"The fundamental reason is there is a huge excess of inventory out there," he tells The Daily Ticker's Henry Blodget. "Some of it is listed but a lot of it is a so-called shadow inventory."

Shadow inventory refers to homes in foreclosure and waiting to be sold or properties that homeowners have delayed selling, likely to get a better price.

In his latest Insights investment note, Shilling writes "excess housing inventories, the mortal enemy of prices, measure about 2 million over and above normal working levels. That's huge considering that housing completions averaged about 1.5 million in earlier balmy years."

He also cites the backlog of delinquencies and foreclosures that were put on hold during the robo-signing investigation and settlement process.

A CoreLogic report in June showed shadow inventory fell almost 15 percent from 2011 levels to 1.5 million properties. More than half of those 2.8 million homes were "seriously delinquent, in foreclosure or REO."

"Since peaking at 2.1 million units in January 2010, the shadow inventory has fallen by 28 percent. The decline in the shadow inventory is a positive development because it removes some of the downward pressure on house prices," said CoreLogic chief economist Mark Fleming. "This is one of the reasons why some markets that were formerly identified as deeply distressed, like Arizona, California and Nevada, are now experiencing price increases."

As Shilling sees it, the banks have three options to get the bad mortgages off their books:

  1. Flood them onto the market
  2. Institute a mortgage modification plan
  3. Try to convert the properties into rentals

He says the second and third options are a lot less likely because mortgage modifications rarely work and rental properties are very difficult to maintain on a large scale, which may detract institutional inventors.

As a result, he believes the more likely scenario could very well end up being option number one, which would have a negative impact on home prices. The latest National Association of Realtors survey shows foreclosed properties tend to sell at a 19 percent discount to the market.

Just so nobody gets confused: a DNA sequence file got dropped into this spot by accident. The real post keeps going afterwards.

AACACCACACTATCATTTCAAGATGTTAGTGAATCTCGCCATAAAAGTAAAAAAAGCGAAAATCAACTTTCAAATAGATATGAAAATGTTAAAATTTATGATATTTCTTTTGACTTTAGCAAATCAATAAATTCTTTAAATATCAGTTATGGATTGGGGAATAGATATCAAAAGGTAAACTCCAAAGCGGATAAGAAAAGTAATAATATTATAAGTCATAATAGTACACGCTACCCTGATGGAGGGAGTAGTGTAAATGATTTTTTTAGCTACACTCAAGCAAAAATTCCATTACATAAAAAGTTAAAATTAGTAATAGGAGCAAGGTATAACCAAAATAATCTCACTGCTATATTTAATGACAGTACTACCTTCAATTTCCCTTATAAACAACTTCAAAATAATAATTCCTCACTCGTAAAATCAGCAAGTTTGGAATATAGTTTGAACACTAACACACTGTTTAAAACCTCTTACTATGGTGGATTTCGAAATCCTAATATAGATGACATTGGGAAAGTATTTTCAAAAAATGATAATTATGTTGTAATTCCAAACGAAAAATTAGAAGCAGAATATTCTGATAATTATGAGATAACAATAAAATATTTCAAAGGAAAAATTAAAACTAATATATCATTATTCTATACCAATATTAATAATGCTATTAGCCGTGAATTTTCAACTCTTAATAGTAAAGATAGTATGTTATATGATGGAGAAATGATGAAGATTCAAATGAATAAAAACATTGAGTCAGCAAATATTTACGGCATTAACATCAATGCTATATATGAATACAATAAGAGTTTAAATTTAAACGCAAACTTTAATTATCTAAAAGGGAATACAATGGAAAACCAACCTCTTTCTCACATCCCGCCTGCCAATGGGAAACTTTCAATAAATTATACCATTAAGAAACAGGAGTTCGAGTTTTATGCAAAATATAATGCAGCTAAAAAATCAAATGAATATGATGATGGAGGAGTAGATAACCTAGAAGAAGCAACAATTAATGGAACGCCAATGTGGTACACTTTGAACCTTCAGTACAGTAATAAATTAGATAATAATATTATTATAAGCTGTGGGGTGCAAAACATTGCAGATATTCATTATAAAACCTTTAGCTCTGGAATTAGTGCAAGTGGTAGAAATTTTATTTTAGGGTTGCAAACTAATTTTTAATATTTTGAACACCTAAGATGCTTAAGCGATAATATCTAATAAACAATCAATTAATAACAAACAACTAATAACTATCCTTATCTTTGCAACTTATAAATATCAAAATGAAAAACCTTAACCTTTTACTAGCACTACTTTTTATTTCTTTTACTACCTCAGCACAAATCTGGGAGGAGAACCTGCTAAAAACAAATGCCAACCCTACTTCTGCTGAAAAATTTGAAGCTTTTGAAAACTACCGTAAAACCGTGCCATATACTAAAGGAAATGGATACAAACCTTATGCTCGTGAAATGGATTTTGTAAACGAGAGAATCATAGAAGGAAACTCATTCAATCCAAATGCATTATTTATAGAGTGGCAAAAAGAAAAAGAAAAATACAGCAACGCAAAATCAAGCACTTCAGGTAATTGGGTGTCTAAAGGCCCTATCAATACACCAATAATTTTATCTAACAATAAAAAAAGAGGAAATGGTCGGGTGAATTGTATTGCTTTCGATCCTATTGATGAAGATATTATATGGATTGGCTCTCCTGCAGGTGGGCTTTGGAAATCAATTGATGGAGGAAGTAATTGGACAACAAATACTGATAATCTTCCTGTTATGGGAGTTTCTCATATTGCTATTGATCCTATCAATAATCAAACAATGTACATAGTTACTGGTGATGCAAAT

Too many foreclosures flooding the market at the same time could drive down prices of the surrounding homes.

"It would take a 22% house price drop to return to the long-run trend going back to 1890," he writes in his research note. "Since corrections of bubbles often overshoot on the downside, our forecast of a further 20% decline may be conservative."

Earlier I read the following piece written by John Carney for CNBC:


Published: Wednesday, 8 Feb 2012 | 10:44 AM ET

John Carney, Senior Editor, CNBC

There's been a lot of talk recently about home prices reaching a bottom. Most notably, Bill McBride at Calculated Risk - perhaps the most respected housing market analysts in the blogosphere - says housing starts already bottomed and housing prices are likely to bottom in March.

But not everyone is convinced. Keith Jurow argues that home prices are nowhere near the bottom. In fact, he thinks that one particular market - New York City - is close to collapsing.

From Jurow:

Let's look at the most misunderstood housing market in the country - the NYC metro. The published median sale price for both NYC and Long Island has seemingly held up better than other major metros - not much less than $400,000 for Queens or Suffolk counties. This has fooled people into thinking that the worst is over in the NYC area. On the contrary, the real collapse in prices is imminent.

In November 2011, posted my 30-page New York City Housing Market Report. The report included never-seen-before charts, graphs and data that revealed what has been going on there. The banks have not been foreclosing for the past three years. This started well before the robo-signing mess. On February 7, 2012 there were a total of only 242 repossessed properties on the active MLS in Queens according to This is a borough with a population of 2.2 million.

Because of this, the number of seriously delinquent properties throughout NYC has been soaring. Based on individual charts for each borough from the NY Federal Reserve Bank which I included in my report, there were roughly 80,000 properties where the mortgage had not been paid in more than 90 days as of June 2011.

That number is considerably higher now. How about this statistic? I received updated numbers from the N.Y. State Department of Banking a few weeks ago. In 2009, the state legislature passed a law requiring all mortgage servicers to send a "pre-foreclosure notice" to all delinquent owner-occupants in danger of losing their home to foreclosure.

As of the end of December 2011, a total of 165,000 pre-foreclosure notices were sent to delinquent owner-occupants just in NYC. This does not include delinquent investors because the law requires that these notices be sent only to owner-occupants.